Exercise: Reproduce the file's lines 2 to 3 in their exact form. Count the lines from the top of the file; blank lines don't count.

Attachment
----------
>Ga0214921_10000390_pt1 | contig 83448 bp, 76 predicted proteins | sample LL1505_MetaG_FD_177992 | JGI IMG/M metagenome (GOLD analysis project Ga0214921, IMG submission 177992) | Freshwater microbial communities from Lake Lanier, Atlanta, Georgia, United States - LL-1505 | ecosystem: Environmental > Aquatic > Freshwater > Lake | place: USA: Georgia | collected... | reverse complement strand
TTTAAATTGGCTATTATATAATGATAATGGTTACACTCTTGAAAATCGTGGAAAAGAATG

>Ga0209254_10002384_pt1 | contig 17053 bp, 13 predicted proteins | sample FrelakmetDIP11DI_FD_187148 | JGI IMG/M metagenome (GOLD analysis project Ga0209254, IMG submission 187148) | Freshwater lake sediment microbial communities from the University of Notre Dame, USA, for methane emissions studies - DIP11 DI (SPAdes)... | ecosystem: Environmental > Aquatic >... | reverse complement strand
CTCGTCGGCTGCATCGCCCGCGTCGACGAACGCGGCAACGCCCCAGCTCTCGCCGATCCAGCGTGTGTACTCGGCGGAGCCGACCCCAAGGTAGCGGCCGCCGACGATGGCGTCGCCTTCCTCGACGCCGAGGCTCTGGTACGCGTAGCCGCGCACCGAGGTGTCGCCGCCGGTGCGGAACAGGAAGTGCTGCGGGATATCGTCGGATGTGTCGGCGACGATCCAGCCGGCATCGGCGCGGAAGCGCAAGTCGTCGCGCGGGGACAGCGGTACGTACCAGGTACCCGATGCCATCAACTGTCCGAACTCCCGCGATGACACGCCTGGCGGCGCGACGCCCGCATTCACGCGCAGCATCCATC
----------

TTTAAATTGGCTATTATATAATGATAATGGTTACACTCTTGAAAATCGTGGAAAAGAATG

>Ga0209254_10002384_pt1 | contig 17053 bp, 13 predicted proteins | sample FrelakmetDIP11DI_FD_187148 | JGI IMG/M metagenome (GOLD analysis project Ga0209254, IMG submission 187148) | Freshwater lake sediment microbial communities from the University of Notre Dame, USA, for methane emissions studies - DIP11 DI (SPAdes)... | ecosystem: Environmental > Aquatic >... | reverse complement strand